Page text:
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Farmers snub NCPB as maize price increases

Maize farmers have shunned National Cereals and Produce Board
Maize farmers have shunned National Cereals and Produce Board (NCPB) following a sharp increase in market prices, meaning the agency has only purchased a fraction of its requirement. FILE PHOTO | NMG 

Maize farmers have shunned National Cereals and Produce Board (NCPB) following a sharp increase in market prices, meaning the agency has only purchased a fraction of its requirement.

NCPB acting managing director Albin Sang confirmed to the Business Daily that they are no longer getting stocks of maize from farmers since the market prices went up.

The government has been buying grain from farmers at Sh2,500 for a 90-kilo bag while market prices have shot up to Sh3,200.

“I can confirm that we are not getting any stocks from farmers since last week. Growers have opted to sell their crop to the market after the prices rocketed,” said Mr Sang.

Mr Sang added that the board had so far purchased 420,000 bags out of the targeted two million.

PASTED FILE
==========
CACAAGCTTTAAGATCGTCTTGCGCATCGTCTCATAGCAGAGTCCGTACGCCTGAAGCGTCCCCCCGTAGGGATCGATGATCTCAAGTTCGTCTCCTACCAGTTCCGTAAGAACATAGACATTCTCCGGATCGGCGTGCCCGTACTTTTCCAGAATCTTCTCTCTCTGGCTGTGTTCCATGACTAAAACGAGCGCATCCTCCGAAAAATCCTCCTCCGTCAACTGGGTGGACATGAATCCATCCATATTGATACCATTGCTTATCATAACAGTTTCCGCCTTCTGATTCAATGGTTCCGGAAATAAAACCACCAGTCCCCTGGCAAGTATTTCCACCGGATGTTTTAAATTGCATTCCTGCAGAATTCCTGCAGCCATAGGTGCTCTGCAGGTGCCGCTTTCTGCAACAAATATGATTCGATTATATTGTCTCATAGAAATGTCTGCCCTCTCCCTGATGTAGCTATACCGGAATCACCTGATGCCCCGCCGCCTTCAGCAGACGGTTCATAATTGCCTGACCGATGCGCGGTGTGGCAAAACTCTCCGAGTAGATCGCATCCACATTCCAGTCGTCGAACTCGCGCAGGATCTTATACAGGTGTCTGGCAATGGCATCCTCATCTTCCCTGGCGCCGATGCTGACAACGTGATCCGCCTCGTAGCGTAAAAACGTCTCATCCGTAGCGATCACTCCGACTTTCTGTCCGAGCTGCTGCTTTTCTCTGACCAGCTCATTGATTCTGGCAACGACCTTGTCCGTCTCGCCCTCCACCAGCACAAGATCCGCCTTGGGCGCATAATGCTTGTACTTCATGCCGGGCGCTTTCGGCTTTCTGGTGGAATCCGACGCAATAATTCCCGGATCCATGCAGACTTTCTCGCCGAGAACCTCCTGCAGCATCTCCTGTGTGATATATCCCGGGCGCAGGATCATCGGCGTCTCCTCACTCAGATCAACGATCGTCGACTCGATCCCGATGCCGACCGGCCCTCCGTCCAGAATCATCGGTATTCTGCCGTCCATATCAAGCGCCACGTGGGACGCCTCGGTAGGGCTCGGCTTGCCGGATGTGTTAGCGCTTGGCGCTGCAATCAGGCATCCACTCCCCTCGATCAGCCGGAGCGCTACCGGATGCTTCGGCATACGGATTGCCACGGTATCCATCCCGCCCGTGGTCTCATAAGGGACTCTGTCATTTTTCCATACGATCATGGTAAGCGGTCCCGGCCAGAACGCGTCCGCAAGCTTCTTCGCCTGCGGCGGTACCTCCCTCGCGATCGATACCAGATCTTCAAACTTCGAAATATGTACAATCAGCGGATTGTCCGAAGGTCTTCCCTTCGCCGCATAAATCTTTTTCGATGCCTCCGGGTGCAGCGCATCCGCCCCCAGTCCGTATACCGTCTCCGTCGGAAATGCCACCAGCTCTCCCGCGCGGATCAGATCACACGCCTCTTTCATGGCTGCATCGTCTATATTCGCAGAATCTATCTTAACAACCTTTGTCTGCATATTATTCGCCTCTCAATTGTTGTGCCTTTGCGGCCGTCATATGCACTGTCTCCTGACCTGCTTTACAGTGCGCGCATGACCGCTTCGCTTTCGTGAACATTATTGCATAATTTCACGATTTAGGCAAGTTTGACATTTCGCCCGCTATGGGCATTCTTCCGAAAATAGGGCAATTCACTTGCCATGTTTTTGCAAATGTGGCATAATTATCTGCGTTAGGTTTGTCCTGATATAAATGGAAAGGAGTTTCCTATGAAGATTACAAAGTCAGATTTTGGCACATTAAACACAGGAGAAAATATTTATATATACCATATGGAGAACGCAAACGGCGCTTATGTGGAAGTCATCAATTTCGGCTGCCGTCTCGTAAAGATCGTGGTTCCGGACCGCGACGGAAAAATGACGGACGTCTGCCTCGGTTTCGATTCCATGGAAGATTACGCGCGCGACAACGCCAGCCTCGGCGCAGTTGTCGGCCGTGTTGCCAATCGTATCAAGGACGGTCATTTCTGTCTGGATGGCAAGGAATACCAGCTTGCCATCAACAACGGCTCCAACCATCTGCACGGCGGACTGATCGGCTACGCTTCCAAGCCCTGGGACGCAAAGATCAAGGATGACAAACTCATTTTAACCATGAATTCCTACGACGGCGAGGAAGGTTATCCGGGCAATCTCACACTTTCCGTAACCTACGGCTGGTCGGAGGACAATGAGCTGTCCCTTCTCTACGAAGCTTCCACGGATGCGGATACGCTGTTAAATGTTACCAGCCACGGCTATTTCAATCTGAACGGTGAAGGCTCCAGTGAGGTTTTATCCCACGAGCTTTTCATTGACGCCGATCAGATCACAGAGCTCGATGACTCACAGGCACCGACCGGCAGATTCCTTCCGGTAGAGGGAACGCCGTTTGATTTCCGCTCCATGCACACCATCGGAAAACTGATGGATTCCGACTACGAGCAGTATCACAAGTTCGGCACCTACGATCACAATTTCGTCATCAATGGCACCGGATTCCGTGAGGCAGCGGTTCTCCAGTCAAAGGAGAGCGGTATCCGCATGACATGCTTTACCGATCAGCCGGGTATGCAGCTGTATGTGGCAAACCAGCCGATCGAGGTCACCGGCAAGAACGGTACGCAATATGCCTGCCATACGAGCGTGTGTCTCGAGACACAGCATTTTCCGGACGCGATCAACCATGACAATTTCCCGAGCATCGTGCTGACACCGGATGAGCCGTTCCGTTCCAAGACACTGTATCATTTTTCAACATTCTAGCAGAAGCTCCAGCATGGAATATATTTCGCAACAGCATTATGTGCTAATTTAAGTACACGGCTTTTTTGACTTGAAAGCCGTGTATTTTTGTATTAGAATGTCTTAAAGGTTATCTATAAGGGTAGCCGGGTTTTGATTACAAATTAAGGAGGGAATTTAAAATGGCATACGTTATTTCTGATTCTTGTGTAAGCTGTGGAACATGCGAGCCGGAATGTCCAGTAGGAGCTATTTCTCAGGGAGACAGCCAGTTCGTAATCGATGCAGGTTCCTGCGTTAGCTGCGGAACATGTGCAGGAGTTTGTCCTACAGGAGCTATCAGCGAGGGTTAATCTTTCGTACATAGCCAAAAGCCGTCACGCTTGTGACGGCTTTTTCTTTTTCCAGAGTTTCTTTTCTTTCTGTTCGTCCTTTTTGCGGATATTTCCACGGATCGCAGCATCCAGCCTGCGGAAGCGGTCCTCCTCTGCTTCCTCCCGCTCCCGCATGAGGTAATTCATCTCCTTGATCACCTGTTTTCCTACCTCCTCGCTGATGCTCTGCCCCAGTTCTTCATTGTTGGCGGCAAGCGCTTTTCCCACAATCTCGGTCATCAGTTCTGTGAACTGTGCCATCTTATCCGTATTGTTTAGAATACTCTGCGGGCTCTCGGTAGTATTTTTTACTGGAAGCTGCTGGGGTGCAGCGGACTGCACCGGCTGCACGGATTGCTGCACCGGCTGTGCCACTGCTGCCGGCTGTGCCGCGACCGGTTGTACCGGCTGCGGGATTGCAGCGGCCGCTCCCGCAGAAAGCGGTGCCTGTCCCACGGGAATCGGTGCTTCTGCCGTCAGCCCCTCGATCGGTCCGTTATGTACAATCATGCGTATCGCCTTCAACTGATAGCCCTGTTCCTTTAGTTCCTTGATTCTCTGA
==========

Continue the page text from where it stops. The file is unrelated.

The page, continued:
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Mr Sang said NCPB had talked to a number of farmers and discovered they were holding maize as they wait for the prices to increase before releasing into the market.

Chief Administrative Secretary in the ministry of Agriculture Andrew Tuimur also confirmed the low NCPB purchases, noting that millers had emerged as the biggest buyers.

“With good prices and prompt payment (from millers), it is now difficult for NCPB to get maize from growers,” said Dr Tuimur.

Dr Tuimur said some farmers could be keeping stocks for use next year in anticipation that a dry season is going to impact on food production in 2020.

“Basing on the current situation where rains have failed, some farmers will store grain for use next year in fear of a poor production this season,” he said.

Agriculture Cabinet Secretary Mwangi Kiunjuri said a week ago that there are 21 million bags of maize in the country with NCPB being in possession of 4.3 million bags, which is sufficient to last the country a month.

He said that households are estimated to be holding 13 million bags, representing 61 percent of the total produce. Traders have three million bags while millers are in possession of 680,588 bags, which is just three percent of the available stocks.

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